In its former guise Hockenheim was famous for its very long straights where cars would blast into the forests at speeds in excess of 200mph. The only thing slowing them down was three chicanes, before a tricky stadium section to finish the lap.
The last part of the circuit is still in place, but in 2002 Hockenheim was shortened in length with just one long fast straight leading into a tight hairpin.
The lap begins with a demanding, 167mph right-hander which features high kerbs on the outside of the corner in a bid to prevent drivers from running wide and gaining an advantage. After a short straight, there follows the tricky Turn 2 which drivers approach at 190mph before braking to 68mph for the third gear right-hander. Getting the power down cleanly on exit is vital for the straight that follows.
Circuit elevation graphic
Photo by: Motorsport.com
Pierre Gasly, Red Bull Racing
Photo by: ExxonMobil
“Hockenheim might have changed over the years, but it still has some key fast areas where performance, acceleration and power are critical. Max performance of the Esso Synergy fuel and the power unit are crucial,” says David Tsurusaki, Global Motorsport Technology Manager, ExxonMobil.
The straight also offers a Drag Reduction System (DRS) zone that opens up the potential for an overtaking move as drivers brake hard for the Turn 6 hairpin. This part of the track always sees action and is a favourite viewing spot for the fans.
“One of the most exciting corners is Turn 6, after the long straight. An area for potential passing, which you need to protect and accelerate well out of the hairpin. I think that’s one of the most exciting parts of the lap,” says Tsurusaki.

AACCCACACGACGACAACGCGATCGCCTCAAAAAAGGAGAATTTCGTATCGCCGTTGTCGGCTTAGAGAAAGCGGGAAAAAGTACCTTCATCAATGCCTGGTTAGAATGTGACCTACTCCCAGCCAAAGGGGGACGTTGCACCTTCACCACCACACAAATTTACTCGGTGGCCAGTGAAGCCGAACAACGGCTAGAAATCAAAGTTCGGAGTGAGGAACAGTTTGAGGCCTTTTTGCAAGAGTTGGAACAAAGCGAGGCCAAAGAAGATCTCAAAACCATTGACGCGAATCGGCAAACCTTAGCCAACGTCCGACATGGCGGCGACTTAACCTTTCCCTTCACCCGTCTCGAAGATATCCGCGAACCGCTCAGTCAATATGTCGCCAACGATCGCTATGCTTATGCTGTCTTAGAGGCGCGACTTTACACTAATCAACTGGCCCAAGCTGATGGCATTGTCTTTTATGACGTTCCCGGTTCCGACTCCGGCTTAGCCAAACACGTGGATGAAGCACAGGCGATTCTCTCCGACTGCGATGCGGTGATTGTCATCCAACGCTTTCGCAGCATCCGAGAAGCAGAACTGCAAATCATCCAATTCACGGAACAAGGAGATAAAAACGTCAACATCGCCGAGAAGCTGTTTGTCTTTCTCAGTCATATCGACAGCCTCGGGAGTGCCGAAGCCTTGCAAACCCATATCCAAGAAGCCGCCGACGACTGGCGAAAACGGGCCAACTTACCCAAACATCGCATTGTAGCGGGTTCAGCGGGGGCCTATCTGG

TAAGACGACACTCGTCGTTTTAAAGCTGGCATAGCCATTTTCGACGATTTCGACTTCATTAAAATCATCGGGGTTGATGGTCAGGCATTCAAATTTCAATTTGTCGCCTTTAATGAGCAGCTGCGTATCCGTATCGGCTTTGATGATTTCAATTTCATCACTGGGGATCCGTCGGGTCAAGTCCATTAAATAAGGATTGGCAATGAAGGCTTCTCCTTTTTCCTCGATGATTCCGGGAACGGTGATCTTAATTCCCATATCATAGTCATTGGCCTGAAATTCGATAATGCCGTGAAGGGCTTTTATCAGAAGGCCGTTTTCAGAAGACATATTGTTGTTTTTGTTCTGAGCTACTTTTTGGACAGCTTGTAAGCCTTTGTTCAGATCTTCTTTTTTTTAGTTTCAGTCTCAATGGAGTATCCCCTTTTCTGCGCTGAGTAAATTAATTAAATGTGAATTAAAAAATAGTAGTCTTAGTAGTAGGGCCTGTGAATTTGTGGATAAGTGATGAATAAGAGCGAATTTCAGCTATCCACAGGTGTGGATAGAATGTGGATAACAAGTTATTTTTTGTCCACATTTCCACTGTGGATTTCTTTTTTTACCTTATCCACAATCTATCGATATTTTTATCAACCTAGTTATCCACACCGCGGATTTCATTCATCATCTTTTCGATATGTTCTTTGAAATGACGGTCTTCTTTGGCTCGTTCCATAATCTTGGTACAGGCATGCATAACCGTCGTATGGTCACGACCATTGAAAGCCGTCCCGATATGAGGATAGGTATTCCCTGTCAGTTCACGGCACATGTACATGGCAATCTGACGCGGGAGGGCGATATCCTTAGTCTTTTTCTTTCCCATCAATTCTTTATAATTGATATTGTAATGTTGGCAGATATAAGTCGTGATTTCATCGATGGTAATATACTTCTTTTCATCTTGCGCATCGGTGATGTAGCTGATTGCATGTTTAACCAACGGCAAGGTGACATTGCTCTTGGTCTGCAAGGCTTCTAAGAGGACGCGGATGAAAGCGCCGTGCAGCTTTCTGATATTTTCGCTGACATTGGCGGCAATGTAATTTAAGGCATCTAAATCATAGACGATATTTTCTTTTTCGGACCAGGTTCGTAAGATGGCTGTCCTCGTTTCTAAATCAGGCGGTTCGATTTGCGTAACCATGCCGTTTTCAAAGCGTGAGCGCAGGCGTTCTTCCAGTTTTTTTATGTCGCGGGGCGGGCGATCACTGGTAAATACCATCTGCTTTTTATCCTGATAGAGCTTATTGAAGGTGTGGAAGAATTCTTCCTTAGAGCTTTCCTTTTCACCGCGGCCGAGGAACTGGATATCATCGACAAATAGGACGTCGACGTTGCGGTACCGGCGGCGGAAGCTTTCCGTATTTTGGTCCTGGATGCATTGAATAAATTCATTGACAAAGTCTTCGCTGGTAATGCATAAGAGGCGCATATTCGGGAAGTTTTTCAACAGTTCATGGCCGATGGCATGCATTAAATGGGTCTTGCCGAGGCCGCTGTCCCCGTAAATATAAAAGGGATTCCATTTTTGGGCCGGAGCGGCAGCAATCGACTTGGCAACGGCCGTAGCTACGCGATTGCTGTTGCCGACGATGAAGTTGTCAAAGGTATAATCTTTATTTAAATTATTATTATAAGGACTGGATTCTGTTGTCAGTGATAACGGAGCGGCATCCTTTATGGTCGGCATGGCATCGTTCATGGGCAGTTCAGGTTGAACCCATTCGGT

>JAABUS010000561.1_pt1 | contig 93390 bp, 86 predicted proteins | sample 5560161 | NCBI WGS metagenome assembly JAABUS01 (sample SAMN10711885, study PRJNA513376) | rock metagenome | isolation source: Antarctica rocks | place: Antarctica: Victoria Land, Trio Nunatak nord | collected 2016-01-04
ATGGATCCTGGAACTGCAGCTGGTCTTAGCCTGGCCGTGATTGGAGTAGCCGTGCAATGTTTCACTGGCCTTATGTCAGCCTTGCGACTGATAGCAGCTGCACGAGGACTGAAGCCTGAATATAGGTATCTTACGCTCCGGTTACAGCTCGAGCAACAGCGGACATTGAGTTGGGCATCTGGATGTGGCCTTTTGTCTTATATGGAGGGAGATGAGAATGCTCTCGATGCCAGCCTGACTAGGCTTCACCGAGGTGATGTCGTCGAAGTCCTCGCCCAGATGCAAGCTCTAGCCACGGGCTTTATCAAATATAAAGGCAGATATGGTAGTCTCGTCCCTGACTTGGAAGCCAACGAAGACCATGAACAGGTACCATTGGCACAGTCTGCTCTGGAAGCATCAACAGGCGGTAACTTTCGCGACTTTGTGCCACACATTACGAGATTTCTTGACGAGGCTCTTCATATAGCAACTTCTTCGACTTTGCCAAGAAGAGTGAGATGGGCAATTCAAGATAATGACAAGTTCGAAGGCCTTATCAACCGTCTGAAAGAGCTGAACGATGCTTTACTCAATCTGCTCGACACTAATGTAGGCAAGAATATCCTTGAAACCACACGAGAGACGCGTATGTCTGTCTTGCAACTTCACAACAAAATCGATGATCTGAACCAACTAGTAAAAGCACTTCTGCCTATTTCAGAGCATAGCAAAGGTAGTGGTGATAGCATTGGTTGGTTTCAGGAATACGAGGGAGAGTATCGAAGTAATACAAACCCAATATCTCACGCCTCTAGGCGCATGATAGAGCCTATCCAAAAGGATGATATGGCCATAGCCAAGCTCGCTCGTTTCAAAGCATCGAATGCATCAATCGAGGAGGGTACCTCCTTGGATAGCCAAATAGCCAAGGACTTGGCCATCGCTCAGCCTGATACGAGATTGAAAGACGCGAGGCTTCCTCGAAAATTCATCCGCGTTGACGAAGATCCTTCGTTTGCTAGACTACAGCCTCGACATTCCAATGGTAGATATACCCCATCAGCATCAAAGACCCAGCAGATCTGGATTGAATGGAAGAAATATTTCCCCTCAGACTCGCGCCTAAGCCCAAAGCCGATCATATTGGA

Throughout the long 190-mile race, protection for the power unit is critical and at ExxonMobil, they work directly with Honda and Red Bull to help deliver maximum protection through their enhanced Esso Synergy race fuels.
“Honda is very committed to getting max performance and keen on protecting the engine and getting long life from it; same for us, so we have been modifying our projects to get the maximum power out of the power unit – at the same time we need protection for the engine,” says Tsurusaki.
After the Turn 6 hairpin, drivers head back towards the pits, but first have to negotiate the challenging Turns 8, 9 and 10 before heading into the famous stadium section of the lap.
Turn 12 is a very quick 155mph right-hander, taken in sixth gear before a long left-handed 75mph hairpin in which run-off is at a minimum and where it’s very easy to make a mistake. The last corner is a double apex right-hander that drivers exit at 158mph to complete their lap.
In the heydays, when Michael Schumacher was winning world championships the grandstands used to be packed with a sea of passionate German supporters who created a vibrant atmosphere. Today the crowds are a greater mix of support for team and drivers – that includes a large Dutch following who travel across the world supporting Red Bull Racing’s Max Verstappen.
“The wrap around stadium section always makes a lot of noise and hopefully there’ll be some orange and Max fans there too. There’ll hopefully be some orange somewhere,” says Tsurusaki.
Red Bull racing mechanic at work
Photo by: ExxonMobil